The UAE will start collecting a 5-per cent value-added tax on certain goods from January. All six members of the Gulf Cooperation Council have agreed to begin collecting so-called VAT taxes, though others may begin later than January. The GCC includes Bahrain, Kuwait, Oman, Qatar, Saudi Arabia and the UAE.

Retired soldier told to prove that he is Indian

Md Azmal Hoque, who retired as a Junior Commissioned Officer (JCO) in the Indian Army after serving for 30 years, has got a notice from the Foreigners’ Tribunal, asking him to prove that he was an Indian citizen and had not illegally entered the country from Bangladesh after 1971.

“I have served the Army for 30 years and was posted several times in the border areas. One year after returning to my home state on retirement I get this notice asking me to explain why I should not be identified as a foreigner under provisions of the Foreigners’ Act of 1946,” Hoque said.

Hoque, who settled down in Guwahati after retirement, said a police officer reached his ancestral house in Kamrup district in September with a notice against him from the tribunal. “My younger brother refused to receive it and informed me about it. When I went to the police station to enquire about it, the officer told me it was a notice asking me to prove my Indian citizenship by September 11, which had been sent back,” Hoque said.

He has now been asked to appear before the tribunal on October 13. “Have I been rewarded with this notice for serving the country’s defence, during which period I got six promotions?” he said. He said he wept the entire night after getting a copy of the notice. “What else could I do?” he asked.

President opens Shirdi Airport, first flight to Mumbai

Indian President Ram Nath Kovind on Sunday inaugurated the newly-built airport at Shirdi in Maharashtra's Ahmednagar district. Commercial flight operations commenced later with a flight to Mumbai being operated by Alliance Air. The airport secured the aerodrome licence from the Directorate General of Civil Aviation (DGCA) for commercial operations last month.

Located at 238 km from Mumbai, Shirdi has the famous shrine of Sai Baba and is one of the prominent pilgrimage centres in the country. According to an estimate, about 60,000 pilgrims visit Shirdi every day, out of which the airport authorities plan to tap at least 10-12 per cent. This is the centenary year of the death of Sai Baba. Constructed at an investment of around £35 million, the airport with a 2,500 m-long runway, is capable of handling single narrow-body aircraft, such as Airbus A320 and Boeing 737s.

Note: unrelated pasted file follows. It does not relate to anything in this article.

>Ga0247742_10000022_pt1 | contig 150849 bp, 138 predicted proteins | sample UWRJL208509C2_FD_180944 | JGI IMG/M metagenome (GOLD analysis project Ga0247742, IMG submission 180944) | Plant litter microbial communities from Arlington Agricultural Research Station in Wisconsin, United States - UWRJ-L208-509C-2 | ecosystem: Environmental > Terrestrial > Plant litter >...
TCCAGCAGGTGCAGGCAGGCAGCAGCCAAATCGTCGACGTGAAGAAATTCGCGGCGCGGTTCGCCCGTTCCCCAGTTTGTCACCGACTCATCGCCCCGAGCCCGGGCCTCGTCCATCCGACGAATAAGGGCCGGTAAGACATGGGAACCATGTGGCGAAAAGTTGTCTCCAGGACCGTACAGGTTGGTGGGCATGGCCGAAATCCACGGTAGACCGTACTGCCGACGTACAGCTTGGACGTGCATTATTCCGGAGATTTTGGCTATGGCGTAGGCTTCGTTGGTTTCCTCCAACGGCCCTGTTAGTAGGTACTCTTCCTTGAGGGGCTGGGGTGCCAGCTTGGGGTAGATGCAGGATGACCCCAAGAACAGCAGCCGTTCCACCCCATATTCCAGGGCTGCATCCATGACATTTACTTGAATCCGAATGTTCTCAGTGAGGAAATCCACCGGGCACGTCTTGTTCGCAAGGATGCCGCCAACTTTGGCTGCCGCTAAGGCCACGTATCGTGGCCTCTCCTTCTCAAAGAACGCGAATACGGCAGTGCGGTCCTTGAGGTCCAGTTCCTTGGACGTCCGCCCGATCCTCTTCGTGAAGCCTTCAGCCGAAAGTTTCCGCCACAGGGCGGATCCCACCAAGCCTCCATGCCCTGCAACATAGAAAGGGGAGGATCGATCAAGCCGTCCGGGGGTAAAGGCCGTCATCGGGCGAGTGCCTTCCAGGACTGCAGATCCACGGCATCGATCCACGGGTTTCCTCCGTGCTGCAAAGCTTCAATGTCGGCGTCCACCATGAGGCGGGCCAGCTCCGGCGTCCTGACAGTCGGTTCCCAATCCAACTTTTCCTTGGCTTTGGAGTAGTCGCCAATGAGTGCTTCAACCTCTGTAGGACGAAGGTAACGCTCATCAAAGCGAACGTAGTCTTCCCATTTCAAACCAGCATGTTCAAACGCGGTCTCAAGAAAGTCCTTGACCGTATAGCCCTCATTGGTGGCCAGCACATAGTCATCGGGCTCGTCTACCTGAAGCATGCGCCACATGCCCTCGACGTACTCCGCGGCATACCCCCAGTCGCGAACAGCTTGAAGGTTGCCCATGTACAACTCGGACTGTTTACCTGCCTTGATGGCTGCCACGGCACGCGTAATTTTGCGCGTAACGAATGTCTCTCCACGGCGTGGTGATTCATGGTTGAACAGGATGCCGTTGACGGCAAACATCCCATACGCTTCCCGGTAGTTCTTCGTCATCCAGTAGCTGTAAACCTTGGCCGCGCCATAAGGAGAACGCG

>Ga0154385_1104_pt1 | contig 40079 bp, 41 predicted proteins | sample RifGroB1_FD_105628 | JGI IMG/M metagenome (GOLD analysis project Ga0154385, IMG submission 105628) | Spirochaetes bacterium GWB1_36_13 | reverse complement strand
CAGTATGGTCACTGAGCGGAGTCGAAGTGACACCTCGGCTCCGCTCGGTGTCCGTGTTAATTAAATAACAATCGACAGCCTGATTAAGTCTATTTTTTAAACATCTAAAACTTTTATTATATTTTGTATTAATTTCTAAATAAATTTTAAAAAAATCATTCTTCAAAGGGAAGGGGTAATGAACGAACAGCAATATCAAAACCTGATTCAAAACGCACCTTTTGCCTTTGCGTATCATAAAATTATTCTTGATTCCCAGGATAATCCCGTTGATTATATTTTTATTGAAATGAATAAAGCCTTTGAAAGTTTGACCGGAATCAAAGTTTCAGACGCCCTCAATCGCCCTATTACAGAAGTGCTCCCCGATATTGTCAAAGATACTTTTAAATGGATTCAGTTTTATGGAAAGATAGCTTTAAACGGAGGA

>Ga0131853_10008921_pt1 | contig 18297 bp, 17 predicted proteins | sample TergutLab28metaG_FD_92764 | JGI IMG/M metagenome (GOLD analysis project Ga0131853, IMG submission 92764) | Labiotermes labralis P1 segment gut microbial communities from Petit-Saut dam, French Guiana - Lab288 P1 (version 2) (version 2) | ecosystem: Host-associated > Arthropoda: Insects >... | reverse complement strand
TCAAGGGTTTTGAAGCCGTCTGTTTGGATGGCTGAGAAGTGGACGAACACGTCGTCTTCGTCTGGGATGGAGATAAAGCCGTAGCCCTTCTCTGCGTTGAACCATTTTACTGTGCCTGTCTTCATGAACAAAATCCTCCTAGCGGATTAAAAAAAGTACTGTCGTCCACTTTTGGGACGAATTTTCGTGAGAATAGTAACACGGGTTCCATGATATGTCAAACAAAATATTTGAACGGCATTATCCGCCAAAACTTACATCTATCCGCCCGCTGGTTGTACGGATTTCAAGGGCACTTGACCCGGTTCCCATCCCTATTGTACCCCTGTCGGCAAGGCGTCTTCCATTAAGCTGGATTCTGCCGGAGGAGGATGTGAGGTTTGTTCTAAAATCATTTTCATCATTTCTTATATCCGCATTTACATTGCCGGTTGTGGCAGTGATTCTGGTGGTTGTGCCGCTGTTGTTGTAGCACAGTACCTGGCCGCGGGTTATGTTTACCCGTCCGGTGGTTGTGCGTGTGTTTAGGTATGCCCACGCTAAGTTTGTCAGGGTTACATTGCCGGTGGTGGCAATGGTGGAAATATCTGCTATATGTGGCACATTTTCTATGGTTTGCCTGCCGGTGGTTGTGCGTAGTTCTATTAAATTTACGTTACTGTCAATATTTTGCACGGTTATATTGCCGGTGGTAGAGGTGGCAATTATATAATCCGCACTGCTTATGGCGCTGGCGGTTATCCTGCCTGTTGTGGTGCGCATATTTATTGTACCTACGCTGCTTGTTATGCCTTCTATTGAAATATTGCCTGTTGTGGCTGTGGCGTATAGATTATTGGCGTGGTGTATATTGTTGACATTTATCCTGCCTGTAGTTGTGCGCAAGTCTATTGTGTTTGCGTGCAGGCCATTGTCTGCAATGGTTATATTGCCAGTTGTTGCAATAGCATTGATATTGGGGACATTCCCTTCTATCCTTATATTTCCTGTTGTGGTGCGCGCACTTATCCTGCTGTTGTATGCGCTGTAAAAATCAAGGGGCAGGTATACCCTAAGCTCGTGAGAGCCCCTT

Actor Tom Alter passes away

Veteran theatre and film personality Tom Alter passed away at his Mumbai residence last week. He was 67. The actor was suffering from skin cancer. He was admitted to a Mumbai hospital in September. He returned home on Thursday and breathed his last on Friday night. He was a recipient of Padma Shri.

An Indian actor of American descent, Tom made his big screen debut in 1976 with a small role in Dharmendra-starrer 'Charas' and later went on to work in films such as 'Shatranj Ke Khiladi', 'Gandhi', 'Kranti', 'Bose: The Forgotten Hero' and 'Veer Zara.' But it was his sitcom 'Zabaan Sambhalke' (1993-1997) that made him a household name.

The series, also starring Pankaj Kapoor, was the adaptation of British sitcom, 'Mind Your Language' (1977). He was also a part of other hit TV shows like 'Shaktiman' and 'Captain Vyom,' both extremely popular with kids. Besides films and television, Alter’s presence in theatre has been noteworthy.

Rs 6,00,000 reward for info on J&K braid choppers

The Jammu and Kashmir police have announced a bounty of Rs 6,00,000 for clues about those involved in rising braid-chopping cases that have also led to protests and mob justice across the Valley. The scale of alarm can be understood from the fact that the bounty on the heads of "A category" militants in the state is Rs 5,00,000. Cases of hair of women and girls being chopped have led to a law and order problem with residents thrashing suspects in many areas.

The Jammu division alone has witnessed 100 cases, while Kashmir recorded 45, including unsuccessful attempts. What, however, have alarmed the government are apprehensions that militants and separatists might use braid chopping as a pretext to whip up passions against security forces in the Valley. Hurriyat hawk Syed Ali Geelani already has pointed fingers at security forces, and asked people to "act accordingly and expose agencies involved in this heinous crime".